Return: Sand Flats Road, 1 mi south of starting point.
Features: Great views of La Sal Mountains, Negro Bill Canyon, Abyss Canyon and Colorado River. Slickrock Bike Trail crossings. Search and rescue route is marked with white dots and is only for emergencies. ATVs stay on 4WD trail.

Fin's and Things Trail

Description: Difficulty: Difficult – Steep slickrock climbs and descents. Large ledges (many without bypasses). Requires high approach and departure angles required. South loop not recommended for ATVs.
Length: 9.4 mi.; Time: 4 hrs.; Open: Year-round.
Location: Start: 2 miles past entrance to Sand Flats Recreation Area at "campsite E7" where trail begins.
Return: Right on Sand Flats Road back to Moab.
Features: "Steepness," fun and great scenery. Fee area with rules and regulations (map provided).

Sand Flats Road Trail

Description: Difficulty: Easy – Maintained road, some deterioration, possible mud. Easy route-finding. Entrance booth will have road conditions.
Length: 17.6 mi Sand Flats Road, 26 additional to circle south on La Sal Mountain Loop Road.; Time: 2 hrs - Sand Flats Road; half-day for entire loop.; Open: Year-round.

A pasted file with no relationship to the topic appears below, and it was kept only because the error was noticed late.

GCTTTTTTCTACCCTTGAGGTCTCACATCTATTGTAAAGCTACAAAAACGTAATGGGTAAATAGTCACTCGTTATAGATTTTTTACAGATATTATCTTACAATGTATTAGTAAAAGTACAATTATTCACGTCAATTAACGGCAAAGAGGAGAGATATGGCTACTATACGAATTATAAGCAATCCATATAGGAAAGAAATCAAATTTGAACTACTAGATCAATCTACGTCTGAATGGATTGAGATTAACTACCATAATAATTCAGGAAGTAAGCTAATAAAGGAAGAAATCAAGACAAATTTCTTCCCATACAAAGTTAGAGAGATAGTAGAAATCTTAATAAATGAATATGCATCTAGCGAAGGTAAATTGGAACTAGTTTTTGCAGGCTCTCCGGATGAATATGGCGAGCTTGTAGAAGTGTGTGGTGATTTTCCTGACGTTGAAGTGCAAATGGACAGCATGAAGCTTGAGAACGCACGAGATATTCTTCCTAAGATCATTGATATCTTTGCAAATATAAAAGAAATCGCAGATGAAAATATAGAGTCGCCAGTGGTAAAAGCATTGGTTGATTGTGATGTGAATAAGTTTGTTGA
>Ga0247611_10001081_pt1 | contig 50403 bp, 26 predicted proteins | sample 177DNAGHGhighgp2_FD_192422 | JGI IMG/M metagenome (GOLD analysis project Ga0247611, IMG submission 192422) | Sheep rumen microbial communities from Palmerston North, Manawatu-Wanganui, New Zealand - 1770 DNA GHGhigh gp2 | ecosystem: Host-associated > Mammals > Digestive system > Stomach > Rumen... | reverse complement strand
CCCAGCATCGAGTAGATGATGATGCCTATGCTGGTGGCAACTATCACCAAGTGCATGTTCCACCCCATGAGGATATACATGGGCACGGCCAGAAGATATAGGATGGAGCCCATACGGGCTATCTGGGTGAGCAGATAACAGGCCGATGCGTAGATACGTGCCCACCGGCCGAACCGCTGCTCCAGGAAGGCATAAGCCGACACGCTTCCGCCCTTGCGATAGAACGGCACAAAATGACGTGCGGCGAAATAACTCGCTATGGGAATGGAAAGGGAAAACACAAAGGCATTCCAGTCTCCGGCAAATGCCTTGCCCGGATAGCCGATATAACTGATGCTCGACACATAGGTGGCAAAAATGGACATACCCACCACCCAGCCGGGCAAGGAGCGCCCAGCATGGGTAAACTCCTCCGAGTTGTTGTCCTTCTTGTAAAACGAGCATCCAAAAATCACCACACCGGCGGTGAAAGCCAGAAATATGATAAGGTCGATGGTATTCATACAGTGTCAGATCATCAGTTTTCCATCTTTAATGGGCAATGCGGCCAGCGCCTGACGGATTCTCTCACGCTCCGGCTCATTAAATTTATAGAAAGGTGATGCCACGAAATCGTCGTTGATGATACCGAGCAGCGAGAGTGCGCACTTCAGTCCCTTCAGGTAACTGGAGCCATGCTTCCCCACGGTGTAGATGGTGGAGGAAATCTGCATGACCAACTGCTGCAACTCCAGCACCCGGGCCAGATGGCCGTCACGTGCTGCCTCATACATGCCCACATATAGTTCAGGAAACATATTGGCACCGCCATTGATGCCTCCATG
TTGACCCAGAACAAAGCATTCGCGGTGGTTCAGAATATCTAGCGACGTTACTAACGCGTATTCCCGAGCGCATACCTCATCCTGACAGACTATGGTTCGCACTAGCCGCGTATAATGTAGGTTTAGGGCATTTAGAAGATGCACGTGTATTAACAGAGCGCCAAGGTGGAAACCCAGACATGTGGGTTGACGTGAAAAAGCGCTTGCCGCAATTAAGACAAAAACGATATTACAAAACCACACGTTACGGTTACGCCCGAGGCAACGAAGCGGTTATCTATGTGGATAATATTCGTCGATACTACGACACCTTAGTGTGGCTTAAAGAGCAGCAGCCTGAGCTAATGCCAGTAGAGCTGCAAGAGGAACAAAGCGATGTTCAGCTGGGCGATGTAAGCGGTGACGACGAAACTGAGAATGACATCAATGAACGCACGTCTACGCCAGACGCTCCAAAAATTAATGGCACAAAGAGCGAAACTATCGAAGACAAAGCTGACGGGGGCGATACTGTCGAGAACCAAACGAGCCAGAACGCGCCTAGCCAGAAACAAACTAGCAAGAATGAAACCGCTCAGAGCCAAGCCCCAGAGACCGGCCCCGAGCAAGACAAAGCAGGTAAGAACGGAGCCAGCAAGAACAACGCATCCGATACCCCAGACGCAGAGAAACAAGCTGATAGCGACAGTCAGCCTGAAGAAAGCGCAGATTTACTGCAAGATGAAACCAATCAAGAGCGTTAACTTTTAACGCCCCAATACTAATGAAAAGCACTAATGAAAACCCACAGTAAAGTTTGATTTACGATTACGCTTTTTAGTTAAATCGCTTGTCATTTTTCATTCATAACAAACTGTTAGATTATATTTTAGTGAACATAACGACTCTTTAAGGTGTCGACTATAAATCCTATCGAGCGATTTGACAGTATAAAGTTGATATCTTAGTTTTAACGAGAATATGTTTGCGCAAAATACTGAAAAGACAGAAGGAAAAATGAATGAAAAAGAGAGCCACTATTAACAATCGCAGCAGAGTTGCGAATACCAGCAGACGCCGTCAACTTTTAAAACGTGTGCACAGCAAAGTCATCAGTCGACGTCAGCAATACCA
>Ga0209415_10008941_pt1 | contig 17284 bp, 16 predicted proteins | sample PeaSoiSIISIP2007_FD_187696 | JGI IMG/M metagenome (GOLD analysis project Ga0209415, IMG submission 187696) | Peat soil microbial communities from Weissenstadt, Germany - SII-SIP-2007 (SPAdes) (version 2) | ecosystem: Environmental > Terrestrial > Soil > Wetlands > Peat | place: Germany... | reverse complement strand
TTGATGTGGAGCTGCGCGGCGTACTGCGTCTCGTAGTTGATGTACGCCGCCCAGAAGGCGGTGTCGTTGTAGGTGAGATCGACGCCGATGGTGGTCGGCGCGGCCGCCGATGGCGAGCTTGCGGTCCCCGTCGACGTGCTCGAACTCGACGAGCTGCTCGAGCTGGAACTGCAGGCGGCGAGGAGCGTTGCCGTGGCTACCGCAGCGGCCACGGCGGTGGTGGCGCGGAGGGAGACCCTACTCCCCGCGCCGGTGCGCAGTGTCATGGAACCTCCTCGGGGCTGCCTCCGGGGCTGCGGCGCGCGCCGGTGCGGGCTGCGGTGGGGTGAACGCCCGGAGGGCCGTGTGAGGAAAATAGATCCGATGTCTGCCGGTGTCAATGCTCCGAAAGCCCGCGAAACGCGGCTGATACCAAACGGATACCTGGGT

Location: Start: Sand Flats Recreation Area toll booth.
Return: Right on scenic La Sal Mountain Loop Road connects to Spanish Valley Drive into Moab (26 mi). Left goes through Castle Valley and connects with UT-128 back to Moab (39 mi.) Both are paved roads.
Features: Traverse Sand Flats Recreation Area and into Manti-La Sal National Forest. Two possible loop directions, easy route-finding.

Steel Bender Trail

Description: Difficulty: Difficult – Stream crossings and countless tall ledges, very bumpy. Two obstacles some call "The Wall" and "The Fall." High clearance, excellent articulation and lockers mandatory. Inexperienced drivers will probably need rescue. NO stock vehicles.
Length: 14.9 mi; Time: minimum of 6 hrs, increase for larger groups.; Open: Year-round.
Location: Start: UT-191, 3.6 mi south of McDonalds in Moab, at Spanish Trail Road. East through a round-about onto Westwater Drive,past golf course to end of pavement. Start at small parking lot on left.
Return: UT-191 near mile-marker 118 at Airport Road.
Features: Very scenic trail to Mill Creek Canyon. Rocky benches along the canyon drainage. Popular biking trail. Trail harder going South to North. Surrounded by Wilderness Study Areas.